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Mother-daughter rivalry that turns into a competition

Many would take a mother’s unconditional love for granted. However, some women discover that family rivalry is not confined to siblings

A mother always wants the best for her children. She and her children are supposed to be best of friends. But in the recent past, cases have been reported of mothers and daughters who don’t see each other eye to eye. Mums and daughters who steal lovers from one another. Competing for the fathers’/ husbands’ love and attention.

Take for instance in UK, Sarah Hargreaves, a 20-year-old married her 61-year-old step-dad. Sarah’s mother, Ann, 45, was left an emotional wreck after discovering the two had a relationship since Sarah was 16.

Sarah invited her mother to the wedding. But while mothers dream of attending their daughter’s wedding, Ann was sitting alone in her house, mad at how the events turned up.

Incredibly, she says she does not think she could ever hate her daughter because she is her flesh and blood. “I think she must hate me though. How else could she do this to her own mother?” she posed.

No compliments

Closer home, Barbra Mueni, a young career woman, has never spoken to her mother for the last three months. She is a product of an affair her mother had with a white man.

From her infancy, Barbra was always praised for her beauty and charm. Her grandparents who had rebuked her mother for getting pregnant out of wedlock remained mum after the baby was born. They adored her. “It is just difficult to hate her. She is like an angel,” her grandfather would say.

Barbra’s mother married later on. Her step-dad adored her even more than his biological children. “Can’t you be like Barbra!” her step-dad would retort to his other children.

But Barbra would read behind the lines that her mother hated her. Whenever someone praised her, Barbra’s mother would turn gloomy. She never complimented her. “My mother is irritating. She would tell me not to wear a certain dress saying it was ‘revealing’ yet she would wear the same,” Barbra notes.

In many circumstances, when a daughter is born, there is an underlying current behind the scenes. All of a sudden, a father takes on a new role, even if she is the second child.

When a son is born, the father looks forward to his role as a guide in life, but when a daughter is born, he becomes the fierce protector. Her relationship with the mother begins with the mum becoming the caretaker, but once she sees what is happening with her father, she wants the role of daddy’s little girl.

Beatrice Njoroge, a relationship coach, says when a mother’s pride turns into envy for her daughter, the results can be life-changing.

The whys

Few mothers often find themselves wanting to relive their childhood’s through their daughters. They will advise their daughters who to date based on their personal likings. “Trying to relive her life all over again when the years are long gone brings a bad taste in the relationship and instead of having a mother-daughter relationship, it becomes a peer relationship based on competition,” she says.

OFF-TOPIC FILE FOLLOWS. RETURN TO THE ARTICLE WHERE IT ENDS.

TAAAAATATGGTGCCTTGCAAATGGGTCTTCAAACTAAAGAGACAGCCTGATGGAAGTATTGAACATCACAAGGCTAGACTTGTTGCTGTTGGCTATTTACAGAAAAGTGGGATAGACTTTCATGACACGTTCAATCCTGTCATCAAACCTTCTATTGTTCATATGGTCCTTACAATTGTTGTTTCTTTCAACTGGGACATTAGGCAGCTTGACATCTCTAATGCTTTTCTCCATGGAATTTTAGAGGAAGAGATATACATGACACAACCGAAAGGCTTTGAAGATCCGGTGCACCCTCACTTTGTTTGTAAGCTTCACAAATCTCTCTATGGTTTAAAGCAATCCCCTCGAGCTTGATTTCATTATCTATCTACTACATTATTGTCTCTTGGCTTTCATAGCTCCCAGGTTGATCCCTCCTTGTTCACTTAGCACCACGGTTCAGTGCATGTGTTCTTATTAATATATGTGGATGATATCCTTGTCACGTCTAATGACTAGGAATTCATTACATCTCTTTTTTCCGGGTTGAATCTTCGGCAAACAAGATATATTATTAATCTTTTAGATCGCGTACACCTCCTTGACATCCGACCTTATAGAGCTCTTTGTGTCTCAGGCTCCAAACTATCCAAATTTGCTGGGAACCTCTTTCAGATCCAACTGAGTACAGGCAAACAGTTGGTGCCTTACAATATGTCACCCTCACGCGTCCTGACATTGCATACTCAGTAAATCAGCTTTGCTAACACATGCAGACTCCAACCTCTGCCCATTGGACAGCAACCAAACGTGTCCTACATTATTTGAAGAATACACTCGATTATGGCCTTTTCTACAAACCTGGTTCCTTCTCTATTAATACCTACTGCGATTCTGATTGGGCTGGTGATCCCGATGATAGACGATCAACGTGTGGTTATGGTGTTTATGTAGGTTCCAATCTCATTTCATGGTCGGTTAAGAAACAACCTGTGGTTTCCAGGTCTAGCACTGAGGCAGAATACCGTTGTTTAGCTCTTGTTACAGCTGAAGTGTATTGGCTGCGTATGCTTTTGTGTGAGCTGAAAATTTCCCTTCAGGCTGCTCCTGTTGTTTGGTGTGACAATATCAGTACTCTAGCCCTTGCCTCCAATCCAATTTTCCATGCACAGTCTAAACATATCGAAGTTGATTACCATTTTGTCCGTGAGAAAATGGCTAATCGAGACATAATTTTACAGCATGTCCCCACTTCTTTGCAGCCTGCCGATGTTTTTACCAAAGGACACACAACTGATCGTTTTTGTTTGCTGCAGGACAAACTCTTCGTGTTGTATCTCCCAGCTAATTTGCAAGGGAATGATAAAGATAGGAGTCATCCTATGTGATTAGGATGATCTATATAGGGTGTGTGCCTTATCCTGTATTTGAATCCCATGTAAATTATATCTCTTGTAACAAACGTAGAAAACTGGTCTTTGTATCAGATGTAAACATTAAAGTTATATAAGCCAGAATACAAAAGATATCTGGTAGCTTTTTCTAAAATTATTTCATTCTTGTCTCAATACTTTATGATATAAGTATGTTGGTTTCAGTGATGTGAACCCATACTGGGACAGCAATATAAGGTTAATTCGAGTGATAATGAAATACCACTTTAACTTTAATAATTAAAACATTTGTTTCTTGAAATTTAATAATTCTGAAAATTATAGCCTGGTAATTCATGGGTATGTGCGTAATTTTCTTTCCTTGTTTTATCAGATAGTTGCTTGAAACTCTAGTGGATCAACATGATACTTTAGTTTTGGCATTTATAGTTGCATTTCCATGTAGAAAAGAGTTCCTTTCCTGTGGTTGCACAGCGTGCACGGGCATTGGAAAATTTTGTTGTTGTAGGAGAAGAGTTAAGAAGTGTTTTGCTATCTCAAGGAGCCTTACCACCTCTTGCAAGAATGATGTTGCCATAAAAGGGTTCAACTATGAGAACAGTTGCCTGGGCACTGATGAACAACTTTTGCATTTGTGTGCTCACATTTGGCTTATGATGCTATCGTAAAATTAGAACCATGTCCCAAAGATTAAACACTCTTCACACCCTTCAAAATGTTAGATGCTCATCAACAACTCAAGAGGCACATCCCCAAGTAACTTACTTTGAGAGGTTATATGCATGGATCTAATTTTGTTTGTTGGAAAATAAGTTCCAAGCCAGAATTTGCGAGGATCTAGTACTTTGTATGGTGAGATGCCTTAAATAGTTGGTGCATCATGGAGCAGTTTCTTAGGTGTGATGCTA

Why does this happen? The relationship coach says a common explanation is that mothers do this because as they watch their daughter’s adolescence bloom, theirs is declining. Another explanation may be related to the mothers’ upbringing or even the relationship the mother has with her significant other, or lack of one. “The mother’s jealousy can be a cry for affection.

She wants someone to love her and give her the same attention she sees her daughter receiving. To achieve this, she tries to do things, which her daughter does, wear the same clothes, and even control her daughter’s whereabouts,” she says.

“A mother’s justification is that, I know what’s best for you, and I don’t want you to make the same mistakes I made,” she adds.

Njoroge advises daughters to stand firm and explain to their mothers how they feel and how it is affecting them. Tension may arise, but patience will ensure the issue is addressed. “Depending on the severity of the envy, the daughter may bring in a mediator or even a close family member who would not be biased,” she says.

For the mothers, make sure your daughter knows you love her. Give her time and space, but don’t be afraid to jump in when she does something that would harm her. Further, regard her as a source of inspiration rather than as a rival.

The most extreme cases of mother-daughter jealousy appear in families where there is incest. If the father is the offender and the mother becomes jealous of the father-daughter relationship, then she too becomes an offender and she cannot put the daughter first. “Instead, she sees her daughter like “the other woman, going after her husband,” she concludes.

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